have carried out an extensive arrest campaign across several
governorates, apprehending more than 120 activists and protesters seen
to oppose the deal.
three-year prison sentences handed to 32 Tourah Cement Company security
workers earlier this month were reduced on Sunday to two months in a
ruling by the Maadi Appeals Court.
Maadi Criminal Court announced
the initial prison terms on June 4 on charges that asserted the workers
had assaulted a police captain, obstructed justice and used violence to
According to the findings of the Maadi
Appeals Court published by the Arabic Network for Human Rights
Information (ANRHI), the court dismissed all criminal charges leveled
against the 32 workers in its Sunday ruling, except the charge of
resisting authorities, as it found them guilty of obstructing police
efforts to apprehend a wanted worker by collectively assisting in his
Lawyer Gamal Eid, the director of the ANRHI, stated that
the appeals court’s Sunday ruling represented a move “from grave
injustice, to lesser injustice.”
The appeals court’s Sunday
ruling was based on Article 375 of Egypt’s Penal Code. “Anyone who uses
force, violence, terrorism, threats or illegal measures to attack or
attempt to attack authorities is liable to imprisonment for a period not
exceeding two years and a fine not exceeding LE 100,” the article
The workers are currently being held in the 15th of May prison, located on the outskirts of Cairo.
Those implicate in the case were among the 75 full-time security
personnel that initiated a sit-in in March, demanding full-time
contracts and retroactive payment of wages, as some had worked full time
at the company for up to 10 to 15 years on temporary or part-time
Police arrested 32 workers of the workers on the
Tourah Cement Company’s grounds on May 22. The prosecutor referred them
to trial the following day, and the court proceedings commenced on May
The Tourah Cement Company – which had requested the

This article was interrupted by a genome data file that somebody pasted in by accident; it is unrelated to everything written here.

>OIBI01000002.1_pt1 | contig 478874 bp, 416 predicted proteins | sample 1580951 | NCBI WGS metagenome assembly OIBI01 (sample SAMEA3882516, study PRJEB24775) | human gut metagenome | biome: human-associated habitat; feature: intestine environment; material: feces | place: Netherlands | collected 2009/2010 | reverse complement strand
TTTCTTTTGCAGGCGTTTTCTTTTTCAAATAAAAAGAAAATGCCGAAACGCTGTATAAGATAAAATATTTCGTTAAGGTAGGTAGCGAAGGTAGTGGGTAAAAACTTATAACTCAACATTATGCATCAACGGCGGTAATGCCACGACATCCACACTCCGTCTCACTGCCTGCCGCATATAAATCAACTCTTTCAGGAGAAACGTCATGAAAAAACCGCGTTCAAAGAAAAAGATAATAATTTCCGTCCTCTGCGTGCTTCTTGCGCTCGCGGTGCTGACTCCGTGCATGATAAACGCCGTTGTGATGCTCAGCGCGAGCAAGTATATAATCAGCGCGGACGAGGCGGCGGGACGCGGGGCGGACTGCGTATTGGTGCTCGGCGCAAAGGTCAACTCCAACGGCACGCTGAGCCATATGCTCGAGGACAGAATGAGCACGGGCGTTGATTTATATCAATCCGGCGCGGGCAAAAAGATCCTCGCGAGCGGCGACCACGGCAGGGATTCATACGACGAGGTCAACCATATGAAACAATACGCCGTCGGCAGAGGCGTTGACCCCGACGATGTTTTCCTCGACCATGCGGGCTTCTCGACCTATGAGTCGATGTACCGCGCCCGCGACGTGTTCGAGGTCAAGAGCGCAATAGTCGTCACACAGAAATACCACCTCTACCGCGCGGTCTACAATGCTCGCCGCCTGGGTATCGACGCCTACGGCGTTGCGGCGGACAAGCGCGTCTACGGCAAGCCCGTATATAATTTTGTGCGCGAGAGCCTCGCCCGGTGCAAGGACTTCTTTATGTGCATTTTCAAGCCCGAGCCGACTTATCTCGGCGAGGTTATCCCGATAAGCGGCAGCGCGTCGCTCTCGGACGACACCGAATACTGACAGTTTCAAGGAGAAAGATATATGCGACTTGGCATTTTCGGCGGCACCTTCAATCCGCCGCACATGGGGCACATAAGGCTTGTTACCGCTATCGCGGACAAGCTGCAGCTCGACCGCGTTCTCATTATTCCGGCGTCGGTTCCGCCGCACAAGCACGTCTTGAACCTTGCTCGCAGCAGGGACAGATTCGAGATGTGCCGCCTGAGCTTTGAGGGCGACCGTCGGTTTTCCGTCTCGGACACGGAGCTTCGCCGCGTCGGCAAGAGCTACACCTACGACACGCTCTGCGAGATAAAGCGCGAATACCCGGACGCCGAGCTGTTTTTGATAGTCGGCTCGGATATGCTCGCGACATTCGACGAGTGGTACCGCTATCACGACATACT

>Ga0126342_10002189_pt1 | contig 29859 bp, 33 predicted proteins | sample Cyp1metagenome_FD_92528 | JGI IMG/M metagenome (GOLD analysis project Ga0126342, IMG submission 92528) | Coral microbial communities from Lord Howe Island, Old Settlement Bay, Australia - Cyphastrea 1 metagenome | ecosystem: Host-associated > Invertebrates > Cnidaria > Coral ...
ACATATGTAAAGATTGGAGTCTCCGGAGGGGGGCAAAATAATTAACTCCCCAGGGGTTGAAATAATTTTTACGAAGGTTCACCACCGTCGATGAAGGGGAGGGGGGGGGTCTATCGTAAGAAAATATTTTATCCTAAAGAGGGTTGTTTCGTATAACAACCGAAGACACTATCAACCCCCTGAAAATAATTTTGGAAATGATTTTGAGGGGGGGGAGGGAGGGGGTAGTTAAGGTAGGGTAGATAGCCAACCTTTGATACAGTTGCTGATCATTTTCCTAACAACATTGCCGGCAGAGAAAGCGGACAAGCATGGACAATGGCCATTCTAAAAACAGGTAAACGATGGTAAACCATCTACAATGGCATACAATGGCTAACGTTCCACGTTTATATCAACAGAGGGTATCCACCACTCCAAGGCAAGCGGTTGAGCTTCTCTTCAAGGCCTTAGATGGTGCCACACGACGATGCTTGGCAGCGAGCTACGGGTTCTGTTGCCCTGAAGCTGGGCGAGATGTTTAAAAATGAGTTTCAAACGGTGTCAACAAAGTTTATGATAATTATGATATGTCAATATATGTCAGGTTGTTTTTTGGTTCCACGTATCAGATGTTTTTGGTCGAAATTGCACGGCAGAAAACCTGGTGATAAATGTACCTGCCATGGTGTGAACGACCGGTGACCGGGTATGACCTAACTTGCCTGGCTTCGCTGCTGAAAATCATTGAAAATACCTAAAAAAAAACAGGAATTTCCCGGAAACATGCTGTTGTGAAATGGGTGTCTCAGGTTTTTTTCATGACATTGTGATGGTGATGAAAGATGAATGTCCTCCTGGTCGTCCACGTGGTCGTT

deployment of police forces to disperse the workers’ sit-in protest –
has not stated whether it will meet workers’ demands for full-time
employment and benefits and reinstate those that have been arrested.
Lawyer Haiytham Mohamadein expressed skepticism that those who had been
involved in the sit-in would be allowed back into the company, let
alone be reinstated to their former jobs with full-time contracts and
benefits. Mohamadein said that the Tourah Cement Company is seeking to
employ new security workers through a private contracting company.
A host of organizations and individuals, both in Egypt and abroad, have
expressed solidarity with the imprisoned Tourah Cement Company workers
in a petition calling for the release of the 32 detainees.
Messages of international solidarity also have poured in from dozens of
trade unionists and labor activists from Australia, Austria, Canada,
Spain, UK, USA, among other countries.
The Tourah Cement Company
workers are the latest labor group to be arrested and referred to trial
for industrial action. In April, police arrested 16 protesting Telecom
Egypt Company workers in Cairo, while in January police forces
forcefully dispersed a sit-in at the IFFCO Oils Company in the Suez
Governorate, briefly arresting scores of workers.
2016, police were deployed to disperse two sit-ins at the privately
owned Egyptian Fertilizers Company (EFC) and the Egyptian Basic
Industries Corporation (EBIC), both of which are owned by the
billionaire Nassif Sawiris.
In September 2016, police conducted
dawn raids at the apartments of bus drivers from the Public Transport
Authority who had been planning a partial strike, detaining six drivers,
two of whom may still face trial. In May 2016, military police
surrounded a sit-in led by Alexandria Shipyard Company workers and
imposed a lockout on the company. Twenty-six civilian workers were
referred to military trial.
of members of professional syndicates have signed statements in
opposition to Parliament’s recent approval of the Tiran and Sanafir
agreement, brokered by Egypt and Saudi Arabia in April 2016.
Eight hundred and fifty journalists issued a statement on Sunday
announcing that they reject the agreement, which concedes sovereignty
over the two Red Sea islands to Saudi Arabia, describing it as invalid
and “demanding that state institutions respect the Constitution and the
law, and the blood of martyrs who defended Egyptian land.”
Journalists Syndicate announced that it would launch an investigation
into the sit-in held in its headquarters on Wednesday, protesting the
Hatem Zakareya, a member of the syndicate’s board, told Mada
Masr that no request was submitted before the protest, in violation of
the syndicate’s bylaws. He added that investigations will also be
launched into footage aired on Al Jazeera and other pro-Muslim
Brotherhood channels from inside the building and its entrance showing
non-syndicate members attending the protest.
Gamal Abdel Rehim,
one of four syndicate board members who signed a statement rejecting the
agreement, told Mada Masr that allegations that Muslim
Brotherhood-affiliated channels entered the syndicate are untrue,
arguing that it is not necessary to submit a request before initiating
sit-ins at the syndicate.
“Never in the history of the syndicate
has any group submitted a request to start a sit-in,” he said, adding